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Foraging is a great way to spend time in nature, learn about the landscape around you and find free and healthy foraged food to enhance your wellbeing.
Following the general principles set out below should help ensure that your foraging is responsible and unobtrusive. These guidelines are aimed at people foraging for their own use, rather than those wishing to forage commercially.
The Foragers Association has an excellent guide for those wishing to supply businesses with foraged materials.
Be aware that this guidance and website is not designed to help you identify species. You should always check anything you are unsure of in a good plant identification guide and ideally, cross-reference it with a second source.
If you have any reservations about a species that you are trying to identify, do not harvest or consume that plant.
Safety is paramount when you are foraging, some plants and fungi are deadly and can resemble friendly counterparts, so only forage what you are completely confident in your identification of. If you are at all unsure, leave well alone!
Protect and Preserve
Be selective about what you harvest. Please bear in mind that any plants that you gather could be an important food or habitat source for animals and insects. Pick only what you will use, only harvest plentiful species and do not take everything from one plant, tree or area.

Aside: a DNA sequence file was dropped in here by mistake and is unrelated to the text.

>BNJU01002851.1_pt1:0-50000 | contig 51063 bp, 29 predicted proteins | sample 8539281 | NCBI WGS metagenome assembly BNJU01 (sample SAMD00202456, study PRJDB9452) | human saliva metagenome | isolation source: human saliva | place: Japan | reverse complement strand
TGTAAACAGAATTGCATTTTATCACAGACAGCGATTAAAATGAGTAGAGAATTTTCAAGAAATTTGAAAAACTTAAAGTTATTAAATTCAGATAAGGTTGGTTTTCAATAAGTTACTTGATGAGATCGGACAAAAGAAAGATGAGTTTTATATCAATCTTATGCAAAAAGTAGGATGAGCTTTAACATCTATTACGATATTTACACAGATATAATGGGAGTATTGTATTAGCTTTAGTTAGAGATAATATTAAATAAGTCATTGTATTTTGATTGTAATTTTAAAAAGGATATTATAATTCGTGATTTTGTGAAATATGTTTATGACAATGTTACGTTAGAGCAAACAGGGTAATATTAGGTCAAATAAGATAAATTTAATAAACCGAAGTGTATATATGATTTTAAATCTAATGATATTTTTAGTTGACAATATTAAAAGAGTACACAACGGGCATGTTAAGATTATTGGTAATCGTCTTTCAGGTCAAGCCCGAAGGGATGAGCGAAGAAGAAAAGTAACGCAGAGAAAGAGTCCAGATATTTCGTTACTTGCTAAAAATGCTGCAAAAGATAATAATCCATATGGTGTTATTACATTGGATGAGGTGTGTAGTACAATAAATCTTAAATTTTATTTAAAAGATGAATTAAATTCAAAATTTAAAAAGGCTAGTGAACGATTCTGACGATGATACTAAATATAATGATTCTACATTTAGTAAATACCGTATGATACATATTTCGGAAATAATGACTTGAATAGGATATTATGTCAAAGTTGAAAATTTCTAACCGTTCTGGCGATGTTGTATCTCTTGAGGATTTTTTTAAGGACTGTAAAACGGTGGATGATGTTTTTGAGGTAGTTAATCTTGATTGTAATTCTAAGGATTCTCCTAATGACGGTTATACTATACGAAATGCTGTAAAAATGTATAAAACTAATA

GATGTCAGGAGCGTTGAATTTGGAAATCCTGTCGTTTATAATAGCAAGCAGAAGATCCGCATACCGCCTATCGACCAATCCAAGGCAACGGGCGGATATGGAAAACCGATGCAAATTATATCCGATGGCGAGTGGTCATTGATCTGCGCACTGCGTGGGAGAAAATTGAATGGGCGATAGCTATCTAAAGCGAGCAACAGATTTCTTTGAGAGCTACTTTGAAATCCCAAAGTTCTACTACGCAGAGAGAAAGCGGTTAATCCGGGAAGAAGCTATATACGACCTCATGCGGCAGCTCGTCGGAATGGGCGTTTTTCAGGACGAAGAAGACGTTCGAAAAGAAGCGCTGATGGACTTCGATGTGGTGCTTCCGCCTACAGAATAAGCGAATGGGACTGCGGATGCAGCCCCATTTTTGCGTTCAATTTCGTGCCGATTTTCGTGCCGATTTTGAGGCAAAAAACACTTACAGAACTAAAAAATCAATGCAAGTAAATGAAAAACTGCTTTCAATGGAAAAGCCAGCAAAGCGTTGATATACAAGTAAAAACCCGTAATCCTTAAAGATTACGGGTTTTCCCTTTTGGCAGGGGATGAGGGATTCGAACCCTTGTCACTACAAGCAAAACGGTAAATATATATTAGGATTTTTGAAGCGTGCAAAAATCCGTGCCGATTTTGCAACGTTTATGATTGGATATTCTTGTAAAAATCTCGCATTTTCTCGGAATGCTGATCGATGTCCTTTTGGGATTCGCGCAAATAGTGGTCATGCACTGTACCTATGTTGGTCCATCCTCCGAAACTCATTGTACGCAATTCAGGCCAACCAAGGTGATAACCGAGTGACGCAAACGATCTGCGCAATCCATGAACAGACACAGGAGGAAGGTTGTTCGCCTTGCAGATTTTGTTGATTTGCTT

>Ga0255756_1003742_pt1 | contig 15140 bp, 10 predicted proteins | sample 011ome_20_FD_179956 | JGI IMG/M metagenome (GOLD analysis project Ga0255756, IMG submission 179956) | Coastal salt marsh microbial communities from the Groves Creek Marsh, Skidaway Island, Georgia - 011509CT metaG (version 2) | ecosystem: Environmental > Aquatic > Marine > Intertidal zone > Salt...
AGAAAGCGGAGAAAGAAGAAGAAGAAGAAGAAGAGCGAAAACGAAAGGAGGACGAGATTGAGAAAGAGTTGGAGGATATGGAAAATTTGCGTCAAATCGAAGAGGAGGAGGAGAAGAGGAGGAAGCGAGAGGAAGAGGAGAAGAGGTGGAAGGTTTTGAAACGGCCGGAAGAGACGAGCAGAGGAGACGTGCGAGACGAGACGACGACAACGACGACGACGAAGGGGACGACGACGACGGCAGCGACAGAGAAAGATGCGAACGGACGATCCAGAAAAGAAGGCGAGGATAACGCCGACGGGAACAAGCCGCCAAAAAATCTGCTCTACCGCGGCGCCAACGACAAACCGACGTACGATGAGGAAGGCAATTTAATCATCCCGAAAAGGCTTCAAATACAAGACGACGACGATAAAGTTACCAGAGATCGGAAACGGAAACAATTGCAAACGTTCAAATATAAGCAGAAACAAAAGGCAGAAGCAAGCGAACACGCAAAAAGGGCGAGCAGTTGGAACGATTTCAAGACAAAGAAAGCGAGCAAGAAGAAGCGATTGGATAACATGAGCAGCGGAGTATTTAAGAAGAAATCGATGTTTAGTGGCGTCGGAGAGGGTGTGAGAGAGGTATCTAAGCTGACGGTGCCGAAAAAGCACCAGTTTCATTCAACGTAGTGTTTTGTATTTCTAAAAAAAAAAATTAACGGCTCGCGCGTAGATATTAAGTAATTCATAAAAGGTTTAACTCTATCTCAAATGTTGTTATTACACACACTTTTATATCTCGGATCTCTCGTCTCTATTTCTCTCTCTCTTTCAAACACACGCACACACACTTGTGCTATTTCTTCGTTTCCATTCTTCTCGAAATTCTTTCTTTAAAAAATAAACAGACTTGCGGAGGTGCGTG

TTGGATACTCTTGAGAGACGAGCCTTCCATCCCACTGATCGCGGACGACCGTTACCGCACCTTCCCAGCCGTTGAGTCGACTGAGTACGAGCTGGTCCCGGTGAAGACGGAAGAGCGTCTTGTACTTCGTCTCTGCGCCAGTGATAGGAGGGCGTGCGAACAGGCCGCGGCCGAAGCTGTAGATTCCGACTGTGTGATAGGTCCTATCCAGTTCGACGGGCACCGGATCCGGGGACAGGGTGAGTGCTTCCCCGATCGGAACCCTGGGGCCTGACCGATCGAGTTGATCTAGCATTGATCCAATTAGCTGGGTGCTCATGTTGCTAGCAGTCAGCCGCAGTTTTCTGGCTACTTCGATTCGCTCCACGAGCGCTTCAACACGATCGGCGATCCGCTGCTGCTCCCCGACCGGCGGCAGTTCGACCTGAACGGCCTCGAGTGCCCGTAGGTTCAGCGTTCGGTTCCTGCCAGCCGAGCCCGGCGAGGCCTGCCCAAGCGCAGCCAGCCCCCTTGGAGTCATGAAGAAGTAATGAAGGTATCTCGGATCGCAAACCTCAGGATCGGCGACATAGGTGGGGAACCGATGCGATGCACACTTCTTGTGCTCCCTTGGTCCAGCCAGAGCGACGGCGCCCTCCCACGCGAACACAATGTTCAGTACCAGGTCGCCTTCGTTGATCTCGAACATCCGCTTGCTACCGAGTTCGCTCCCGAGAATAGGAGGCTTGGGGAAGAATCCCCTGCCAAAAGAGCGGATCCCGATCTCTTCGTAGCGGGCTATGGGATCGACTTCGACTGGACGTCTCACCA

Be mindful and do not harvest any unusual or rare plant from an area.
When gathering, try to spread out over a larger area rather than exhausting one particular spot and if it’s clear that other people have already foraged in the same place then try to move elsewhere. This will allow the area to recover for future harvesting and a healthy eco-system.
Try to avoid excessive trampling of plants or soil. Step carefully and enjoy your surroundings.
Woodland, Field and Hill
If you are picking in an area used by livestock, stay well away from animals with young offspring, as they can be very territorial and protective.
You may want to avoid areas which are heavily used by dog walkers.
If you are gathering in an environment with a water supply which is close to livestock, be sure to correctly wash and cook any picked plants. Some plants such as watercress have a risk of liver fluke unless they are boiled. Be sure to research the correct preparation method for foraged foods, depending on the area from where you have harvested.
Be aware of changing weather and tidal patterns, you don’t want to be caught out by a rising tide if you are foraging on the seashore.
If you are gathering seaweed, cutting rather than pulling the plant will leave the headfast still attached to the rock and able to regrow.
Certain species such as Japanese knotweed are invasive and it is illegal to cause them to spread. Please ensure that you are familiar with your legal obligations, before foraging any invasive plant species.
Do also be aware that invasive species may have been treated (sprayed to eradicate it, for example). This may make them unsuitable and potentially harmful to foragers.
Find out more
We encourage that you read some excellent guides which have been created by other foragers about the craft to ensure you can enjoy harvesting wild plants fully.
Foraging in Scotland for your own use is permitted under the right of responsible access in Scotland. This right also comes with responsibilities, which are further explained with more information at https://www.outdooraccess-scotland.scot/